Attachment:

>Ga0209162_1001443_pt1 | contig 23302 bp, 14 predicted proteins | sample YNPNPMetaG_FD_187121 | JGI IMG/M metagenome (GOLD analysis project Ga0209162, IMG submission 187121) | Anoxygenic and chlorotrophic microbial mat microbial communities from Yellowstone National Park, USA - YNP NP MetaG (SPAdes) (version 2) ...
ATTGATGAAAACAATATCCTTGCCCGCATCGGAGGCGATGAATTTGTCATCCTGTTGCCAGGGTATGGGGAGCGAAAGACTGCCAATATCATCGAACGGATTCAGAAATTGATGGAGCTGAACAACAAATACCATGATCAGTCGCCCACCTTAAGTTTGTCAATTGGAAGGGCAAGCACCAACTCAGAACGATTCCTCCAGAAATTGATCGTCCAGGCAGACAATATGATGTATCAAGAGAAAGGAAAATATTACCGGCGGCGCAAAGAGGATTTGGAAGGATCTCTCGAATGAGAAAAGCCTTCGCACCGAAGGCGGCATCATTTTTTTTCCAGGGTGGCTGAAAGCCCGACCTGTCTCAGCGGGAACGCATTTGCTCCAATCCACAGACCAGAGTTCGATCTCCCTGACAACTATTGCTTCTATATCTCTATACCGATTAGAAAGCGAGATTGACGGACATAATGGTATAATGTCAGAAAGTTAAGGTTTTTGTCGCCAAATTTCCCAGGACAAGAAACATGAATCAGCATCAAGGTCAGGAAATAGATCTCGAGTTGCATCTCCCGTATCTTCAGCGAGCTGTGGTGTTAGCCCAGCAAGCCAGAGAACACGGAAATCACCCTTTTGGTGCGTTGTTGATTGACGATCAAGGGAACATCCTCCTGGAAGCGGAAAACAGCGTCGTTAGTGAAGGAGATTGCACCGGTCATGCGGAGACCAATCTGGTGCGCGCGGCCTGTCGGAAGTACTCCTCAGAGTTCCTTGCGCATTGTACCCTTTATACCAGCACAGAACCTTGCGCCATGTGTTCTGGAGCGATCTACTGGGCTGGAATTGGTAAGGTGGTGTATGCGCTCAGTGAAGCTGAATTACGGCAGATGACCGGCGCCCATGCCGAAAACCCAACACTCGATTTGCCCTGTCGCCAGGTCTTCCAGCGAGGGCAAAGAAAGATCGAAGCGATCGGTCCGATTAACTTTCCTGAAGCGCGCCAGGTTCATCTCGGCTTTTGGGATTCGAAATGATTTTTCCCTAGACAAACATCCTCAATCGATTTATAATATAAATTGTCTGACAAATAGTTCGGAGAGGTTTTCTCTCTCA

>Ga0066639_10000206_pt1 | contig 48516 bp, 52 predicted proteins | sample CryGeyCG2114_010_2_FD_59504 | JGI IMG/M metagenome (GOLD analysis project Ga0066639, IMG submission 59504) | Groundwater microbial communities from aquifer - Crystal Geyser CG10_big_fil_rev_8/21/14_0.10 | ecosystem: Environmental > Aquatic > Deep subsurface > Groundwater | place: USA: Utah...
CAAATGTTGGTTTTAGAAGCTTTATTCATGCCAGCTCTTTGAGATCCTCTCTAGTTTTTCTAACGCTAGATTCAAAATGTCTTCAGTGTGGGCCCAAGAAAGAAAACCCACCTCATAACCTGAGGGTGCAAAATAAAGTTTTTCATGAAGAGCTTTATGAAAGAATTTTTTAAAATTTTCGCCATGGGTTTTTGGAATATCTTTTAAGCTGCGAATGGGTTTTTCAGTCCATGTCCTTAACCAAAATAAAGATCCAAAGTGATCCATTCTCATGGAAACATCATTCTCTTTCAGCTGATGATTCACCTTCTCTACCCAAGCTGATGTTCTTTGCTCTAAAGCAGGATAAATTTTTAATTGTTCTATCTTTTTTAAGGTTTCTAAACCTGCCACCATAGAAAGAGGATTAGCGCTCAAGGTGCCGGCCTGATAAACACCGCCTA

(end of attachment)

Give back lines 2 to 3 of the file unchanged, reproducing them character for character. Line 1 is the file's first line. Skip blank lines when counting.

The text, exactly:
ATTGATGAAAACAATATCCTTGCCCGCATCGGAGGCGATGAATTTGTCATCCTGTTGCCAGGGTATGGGGAGCGAAAGACTGCCAATATCATCGAACGGATTCAGAAATTGATGGAGCTGAACAACAAATACCATGATCAGTCGCCCACCTTAAGTTTGTCAATTGGAAGGGCAAGCACCAACTCAGAACGATTCCTCCAGAAATTGATCGTCCAGGCAGACAATATGATGTATCAAGAGAAAGGAAAATATTACCGGCGGCGCAAAGAGGATTTGGAAGGATCTCTCGAATGAGAAAAGCCTTCGCACCGAAGGCGGCATCATTTTTTTTCCAGGGTGGCTGAAAGCCCGACCTGTCTCAGCGGGAACGCATTTGCTCCAATCCACAGACCAGAGTTCGATCTCCCTGACAACTATTGCTTCTATATCTCTATACCGATTAGAAAGCGAGATTGACGGACATAATGGTATAATGTCAGAAAGTTAAGGTTTTTGTCGCCAAATTTCCCAGGACAAGAAACATGAATCAGCATCAAGGTCAGGAAATAGATCTCGAGTTGCATCTCCCGTATCTTCAGCGAGCTGTGGTGTTAGCCCAGCAAGCCAGAGAACACGGAAATCACCCTTTTGGTGCGTTGTTGATTGACGATCAAGGGAACATCCTCCTGGAAGCGGAAAACAGCGTCGTTAGTGAAGGAGATTGCACCGGTCATGCGGAGACCAATCTGGTGCGCGCGGCCTGTCGGAAGTACTCCTCAGAGTTCCTTGCGCATTGTACCCTTTATACCAGCACAGAACCTTGCGCCATGTGTTCTGGAGCGATCTACTGGGCTGGAATTGGTAAGGTGGTGTATGCGCTCAGTGAAGCTGAATTACGGCAGATGACCGGCGCCCATGCCGAAAACCCAACACTCGATTTGCCCTGTCGCCAGGTCTTCCAGCGAGGGCAAAGAAAGATCGAAGCGATCGGTCCGATTAACTTTCCTGAAGCGCGCCAGGTTCATCTCGGCTTTTGGGATTCGAAATGATTTTTCCCTAGACAAACATCCTCAATCGATTTATAATATAAATTGTCTGACAAATAGTTCGGAGAGGTTTTCTCTCTCA

>Ga0066639_10000206_pt1 | contig 48516 bp, 52 predicted proteins | sample CryGeyCG2114_010_2_FD_59504 | JGI IMG/M metagenome (GOLD analysis project Ga0066639, IMG submission 59504) | Groundwater microbial communities from aquifer - Crystal Geyser CG10_big_fil_rev_8/21/14_0.10 | ecosystem: Environmental > Aquatic > Deep subsurface > Groundwater | place: USA: Utah...